the vowels in cold, dope, and coke sound more like the vowels in cow and down, if indeed they sound at all like existing vowels in English. This impression is confirmed if you look at a spectrogram analysis of these words, which is just what I've done. Think of the sounds we produce as lying in a continuous, multi-dimensional space (because that's what speech production is). If you analyze the frequency spectrum of the human voice as it produces speech, you will see that this spectrum has a series of peaks called formants, each of which corresponds to characteristic properties of the voice, such as pitch, or the particular sound being made, such as a vowel. The combination of the first and second formant values often comprise the unique features of each vowel; the first formant (F1) has to do with how open your mouth is when you say a particular vowel. When you say the word cop, for example, your mouth is more open than when you say the word coke, so of these, the cop vowel has a higher F1 value. The second formant (F2) has a higher frequency for a front vowel like the one in kit, as opposed to a vowel produced more in the back of the mouth, like coke. And because the situation I just described isn't complicated enough (vowels are notoriously difficult beasts), English also has a distinction between monophthongs and diphthongs. The articulation of a monophthong vowel for the most part stays the same as you say it (think kit, trap, cop). The articulation of diphthong vowels, on the other hand, changes over the course of pronunciation. Just say the words coke, cow, kind slowly -- preferably when no one's around, or you'll get some interested onlookers -- you'll notice a change in the vowels that you won't hear or feel when saying words with monophthong vowels.
Now that you've had a crash course in vowels, you're in a position to see just how unique Nicki's vowels in the words cold, dope, and coke are. Below I've created a two-dimensional vowel space plot comparing first and second formant values for various vowels, including Nicki's. By the way, these are the kind of plots that linguists, phoneticians in particular, look at all the time. The words in black are canonical pronunciations of vowels by female speakers of Mainstream American English (also called General American English), using values taken from Hillenbrand et al. (1995), “Acoustic characteristics of American English vowels” (pdf). Diphthong vowels like those in the words cow and coke are plotted at the values for the first vowel and have an arrow pointing to the second vowel values. Nicki's pronunciations of the words cold, dope, and coke are in -- what else -- pink. Nicki's pronunciation of coke is strikingly different from the mainstream pronunciation. In fact, this plot shows it's actually slightly closer to the mainstream pronunciation of trap than to the mainstream pronunciation of coke. In where her coke starts, it resembles cow more, but it finishes in a completely different spot. This is to some extent consistent with longitudinal findings that back vowels such as that in coke are getting "fronted" among some speakers, as is seen with the higher F2 values for Nicki's coke. But she's exaggerating this feature, and her vowels here still have a unique profile that is remarkably consistent across these three words.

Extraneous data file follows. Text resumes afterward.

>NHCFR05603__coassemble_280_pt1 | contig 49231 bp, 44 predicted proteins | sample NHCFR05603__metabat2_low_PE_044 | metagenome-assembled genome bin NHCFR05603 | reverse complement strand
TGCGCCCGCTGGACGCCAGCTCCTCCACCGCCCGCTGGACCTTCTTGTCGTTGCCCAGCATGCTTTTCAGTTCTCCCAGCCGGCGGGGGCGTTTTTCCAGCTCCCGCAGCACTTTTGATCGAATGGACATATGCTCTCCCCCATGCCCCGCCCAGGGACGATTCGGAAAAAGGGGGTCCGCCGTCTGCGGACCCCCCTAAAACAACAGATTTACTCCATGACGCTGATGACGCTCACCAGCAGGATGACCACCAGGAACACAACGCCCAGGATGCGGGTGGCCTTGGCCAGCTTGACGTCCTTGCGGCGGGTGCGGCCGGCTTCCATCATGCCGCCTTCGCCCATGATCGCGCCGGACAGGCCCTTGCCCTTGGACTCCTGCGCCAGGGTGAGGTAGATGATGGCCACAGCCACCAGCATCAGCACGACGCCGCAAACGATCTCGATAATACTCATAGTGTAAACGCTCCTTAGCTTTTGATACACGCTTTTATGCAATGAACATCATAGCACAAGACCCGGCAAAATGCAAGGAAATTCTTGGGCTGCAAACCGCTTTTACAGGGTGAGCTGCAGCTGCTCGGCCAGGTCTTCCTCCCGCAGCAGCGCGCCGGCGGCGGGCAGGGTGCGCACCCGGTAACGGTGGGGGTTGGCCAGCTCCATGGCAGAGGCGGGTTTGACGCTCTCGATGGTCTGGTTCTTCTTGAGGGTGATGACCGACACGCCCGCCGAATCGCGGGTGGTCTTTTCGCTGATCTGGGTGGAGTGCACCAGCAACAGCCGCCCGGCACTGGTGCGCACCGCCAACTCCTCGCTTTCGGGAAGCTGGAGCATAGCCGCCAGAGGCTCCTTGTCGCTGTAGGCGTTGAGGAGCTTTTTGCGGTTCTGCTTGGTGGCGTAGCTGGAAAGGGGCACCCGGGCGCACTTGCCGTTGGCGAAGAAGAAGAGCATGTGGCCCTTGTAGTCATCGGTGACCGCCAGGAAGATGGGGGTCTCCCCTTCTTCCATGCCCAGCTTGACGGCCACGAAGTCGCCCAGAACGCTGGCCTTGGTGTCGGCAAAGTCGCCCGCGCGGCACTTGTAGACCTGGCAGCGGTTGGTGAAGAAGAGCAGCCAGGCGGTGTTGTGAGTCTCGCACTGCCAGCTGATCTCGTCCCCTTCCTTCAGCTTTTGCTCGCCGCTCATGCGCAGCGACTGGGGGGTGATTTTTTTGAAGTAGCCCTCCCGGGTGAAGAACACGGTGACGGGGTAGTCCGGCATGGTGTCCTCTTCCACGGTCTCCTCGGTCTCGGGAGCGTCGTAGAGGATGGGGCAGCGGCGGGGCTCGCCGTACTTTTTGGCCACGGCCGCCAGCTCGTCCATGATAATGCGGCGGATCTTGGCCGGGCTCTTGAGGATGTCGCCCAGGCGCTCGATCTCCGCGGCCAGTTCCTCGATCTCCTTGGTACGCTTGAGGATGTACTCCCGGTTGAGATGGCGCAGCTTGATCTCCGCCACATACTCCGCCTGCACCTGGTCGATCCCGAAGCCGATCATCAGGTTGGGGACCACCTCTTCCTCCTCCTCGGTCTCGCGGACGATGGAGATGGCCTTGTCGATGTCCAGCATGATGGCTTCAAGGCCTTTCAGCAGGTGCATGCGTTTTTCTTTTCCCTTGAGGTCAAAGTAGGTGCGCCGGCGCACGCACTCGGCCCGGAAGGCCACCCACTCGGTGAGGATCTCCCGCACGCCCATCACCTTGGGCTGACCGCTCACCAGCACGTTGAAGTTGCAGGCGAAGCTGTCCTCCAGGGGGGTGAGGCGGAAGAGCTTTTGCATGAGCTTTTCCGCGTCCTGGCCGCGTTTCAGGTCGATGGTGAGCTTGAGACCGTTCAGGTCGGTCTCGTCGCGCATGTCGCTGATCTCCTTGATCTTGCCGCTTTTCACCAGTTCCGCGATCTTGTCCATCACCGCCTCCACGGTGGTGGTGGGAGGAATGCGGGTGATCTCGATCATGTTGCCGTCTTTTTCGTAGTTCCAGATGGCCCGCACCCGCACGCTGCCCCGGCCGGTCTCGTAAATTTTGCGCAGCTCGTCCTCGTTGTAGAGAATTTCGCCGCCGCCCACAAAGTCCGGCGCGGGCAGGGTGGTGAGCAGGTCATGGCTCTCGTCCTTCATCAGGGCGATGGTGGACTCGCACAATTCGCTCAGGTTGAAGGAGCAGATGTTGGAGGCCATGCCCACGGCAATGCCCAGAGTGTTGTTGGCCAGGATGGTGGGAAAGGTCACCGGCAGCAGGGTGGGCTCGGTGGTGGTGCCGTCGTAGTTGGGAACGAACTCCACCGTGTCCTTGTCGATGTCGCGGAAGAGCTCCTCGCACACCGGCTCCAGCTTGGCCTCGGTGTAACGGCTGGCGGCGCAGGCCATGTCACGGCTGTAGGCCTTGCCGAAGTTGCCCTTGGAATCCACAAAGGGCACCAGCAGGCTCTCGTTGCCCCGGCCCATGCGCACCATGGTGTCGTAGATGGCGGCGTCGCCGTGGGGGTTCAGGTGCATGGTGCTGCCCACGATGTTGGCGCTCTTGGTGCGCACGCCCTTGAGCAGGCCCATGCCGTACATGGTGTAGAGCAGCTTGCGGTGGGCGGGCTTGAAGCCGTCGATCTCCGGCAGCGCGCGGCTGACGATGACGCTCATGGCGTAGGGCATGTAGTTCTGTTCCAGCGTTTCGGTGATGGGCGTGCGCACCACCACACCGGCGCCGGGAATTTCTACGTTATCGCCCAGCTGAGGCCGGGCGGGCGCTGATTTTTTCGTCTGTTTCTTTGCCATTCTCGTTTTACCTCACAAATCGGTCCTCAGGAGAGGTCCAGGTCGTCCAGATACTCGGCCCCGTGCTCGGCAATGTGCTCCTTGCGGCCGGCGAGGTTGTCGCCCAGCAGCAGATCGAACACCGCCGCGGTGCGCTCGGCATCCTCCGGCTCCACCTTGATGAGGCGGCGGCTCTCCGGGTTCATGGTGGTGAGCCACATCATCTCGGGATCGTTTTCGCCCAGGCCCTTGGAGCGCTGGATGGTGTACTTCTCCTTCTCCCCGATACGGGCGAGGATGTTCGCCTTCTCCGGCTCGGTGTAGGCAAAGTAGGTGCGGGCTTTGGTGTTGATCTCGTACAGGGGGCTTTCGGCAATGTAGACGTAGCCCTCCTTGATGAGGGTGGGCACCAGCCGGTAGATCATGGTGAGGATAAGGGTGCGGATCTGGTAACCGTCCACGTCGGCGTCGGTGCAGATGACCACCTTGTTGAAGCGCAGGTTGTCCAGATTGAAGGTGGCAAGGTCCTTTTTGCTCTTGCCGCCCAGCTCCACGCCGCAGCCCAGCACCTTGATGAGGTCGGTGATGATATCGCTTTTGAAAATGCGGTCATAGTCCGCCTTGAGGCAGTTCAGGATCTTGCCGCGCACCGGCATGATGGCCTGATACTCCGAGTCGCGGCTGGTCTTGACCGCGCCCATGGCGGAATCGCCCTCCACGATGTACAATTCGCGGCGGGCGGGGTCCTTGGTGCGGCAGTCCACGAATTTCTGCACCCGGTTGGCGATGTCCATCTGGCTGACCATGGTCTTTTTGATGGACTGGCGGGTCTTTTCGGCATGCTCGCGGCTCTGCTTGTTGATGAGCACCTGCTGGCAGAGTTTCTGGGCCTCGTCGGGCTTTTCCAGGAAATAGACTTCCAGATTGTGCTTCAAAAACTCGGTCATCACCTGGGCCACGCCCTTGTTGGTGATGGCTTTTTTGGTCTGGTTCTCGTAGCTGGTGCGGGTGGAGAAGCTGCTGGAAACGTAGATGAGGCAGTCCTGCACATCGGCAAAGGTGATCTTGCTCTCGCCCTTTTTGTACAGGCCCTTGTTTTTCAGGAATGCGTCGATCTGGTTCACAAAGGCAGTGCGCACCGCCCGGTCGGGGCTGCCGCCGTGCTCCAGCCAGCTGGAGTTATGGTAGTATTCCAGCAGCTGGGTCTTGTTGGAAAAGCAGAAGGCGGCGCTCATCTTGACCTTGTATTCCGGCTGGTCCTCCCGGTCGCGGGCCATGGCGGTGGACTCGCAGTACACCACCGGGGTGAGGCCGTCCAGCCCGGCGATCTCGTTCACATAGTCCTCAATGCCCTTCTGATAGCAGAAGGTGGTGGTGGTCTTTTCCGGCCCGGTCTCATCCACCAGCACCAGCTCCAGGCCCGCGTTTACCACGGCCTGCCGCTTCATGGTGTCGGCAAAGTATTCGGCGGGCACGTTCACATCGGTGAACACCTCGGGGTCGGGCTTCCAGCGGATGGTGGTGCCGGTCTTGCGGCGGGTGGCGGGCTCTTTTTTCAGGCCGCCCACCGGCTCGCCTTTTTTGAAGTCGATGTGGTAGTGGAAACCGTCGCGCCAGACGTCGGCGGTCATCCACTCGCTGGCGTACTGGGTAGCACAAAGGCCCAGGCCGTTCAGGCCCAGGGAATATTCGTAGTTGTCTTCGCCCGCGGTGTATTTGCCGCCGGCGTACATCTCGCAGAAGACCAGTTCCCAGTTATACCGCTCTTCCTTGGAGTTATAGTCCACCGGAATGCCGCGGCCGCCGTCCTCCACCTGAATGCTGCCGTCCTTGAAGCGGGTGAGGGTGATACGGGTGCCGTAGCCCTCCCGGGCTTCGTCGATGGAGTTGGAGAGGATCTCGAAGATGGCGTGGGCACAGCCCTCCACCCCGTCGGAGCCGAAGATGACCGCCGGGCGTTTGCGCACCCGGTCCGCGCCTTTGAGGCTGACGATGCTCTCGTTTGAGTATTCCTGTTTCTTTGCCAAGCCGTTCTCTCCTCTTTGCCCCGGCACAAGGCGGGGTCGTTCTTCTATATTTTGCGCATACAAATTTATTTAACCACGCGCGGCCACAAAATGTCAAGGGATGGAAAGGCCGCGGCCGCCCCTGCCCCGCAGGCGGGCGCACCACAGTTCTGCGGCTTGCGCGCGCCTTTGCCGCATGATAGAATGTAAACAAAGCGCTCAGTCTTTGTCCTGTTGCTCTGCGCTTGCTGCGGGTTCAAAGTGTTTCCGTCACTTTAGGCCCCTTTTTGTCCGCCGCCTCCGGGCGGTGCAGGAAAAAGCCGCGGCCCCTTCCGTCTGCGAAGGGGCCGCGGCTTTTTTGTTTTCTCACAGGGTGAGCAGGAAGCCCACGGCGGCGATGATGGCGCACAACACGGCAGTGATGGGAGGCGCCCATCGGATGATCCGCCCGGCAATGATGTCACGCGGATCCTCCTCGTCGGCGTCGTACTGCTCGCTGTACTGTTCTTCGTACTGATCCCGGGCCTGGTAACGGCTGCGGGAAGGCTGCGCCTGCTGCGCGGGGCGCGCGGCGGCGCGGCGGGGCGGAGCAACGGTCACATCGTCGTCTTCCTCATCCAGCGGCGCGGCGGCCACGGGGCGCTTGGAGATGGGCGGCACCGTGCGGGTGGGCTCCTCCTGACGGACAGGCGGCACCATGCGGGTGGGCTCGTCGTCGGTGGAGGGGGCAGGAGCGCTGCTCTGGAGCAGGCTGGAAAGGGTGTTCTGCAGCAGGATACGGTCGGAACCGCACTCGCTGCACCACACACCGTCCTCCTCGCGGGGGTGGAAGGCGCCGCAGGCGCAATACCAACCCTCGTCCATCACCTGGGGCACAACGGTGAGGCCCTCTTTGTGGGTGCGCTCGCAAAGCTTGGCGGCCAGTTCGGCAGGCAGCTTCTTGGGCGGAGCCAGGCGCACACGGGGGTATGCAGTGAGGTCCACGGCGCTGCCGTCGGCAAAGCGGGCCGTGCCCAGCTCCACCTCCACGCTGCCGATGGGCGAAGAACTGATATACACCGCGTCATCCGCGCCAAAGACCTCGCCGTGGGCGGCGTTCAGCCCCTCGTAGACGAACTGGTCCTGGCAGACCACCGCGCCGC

Two-dimensional vowel space plot of female speakers' vowels. Values for Mainstream American English are given in black; Nicki Minaj's vowels in Super Bass are in pink.
In addition to changing her vowels, Nicki chops off the final sounds on the words build, cold, dope, and coke. Technically linguists call this a lack of a "burst release", which means that her tongue could be ending up where it would need to be in order to articulate the sound such as the final /k/ in coke, but that's where the sound ends. Often there would be a release of air, a follow-through, as it were.
The lack of a burst release is no doubt an aesthetic move in that not releasing the final consonants from cold, dope, and coke make them rhyme more. But reduced or deleted word-final consonants is a feature of African-American English, which is the prestigious variety of language in hip-hop (see H. Samy Alim’s excellent “Hip Hop Nation language”, part of Language in the USA: Themes for the twenty-first century). As an added benefit, this reduction further disguises the word coke, which, in combination with the preceding vowel Nicki's created, makes the lyric seem pretty benign. Why shouldn't an eight-year-old sing it? In fact, in the initial video uploaded onto YouTube, Sophia Grace closely imitates Nicki's pronunciation of coke, making it sound more like caw than any illegal substance.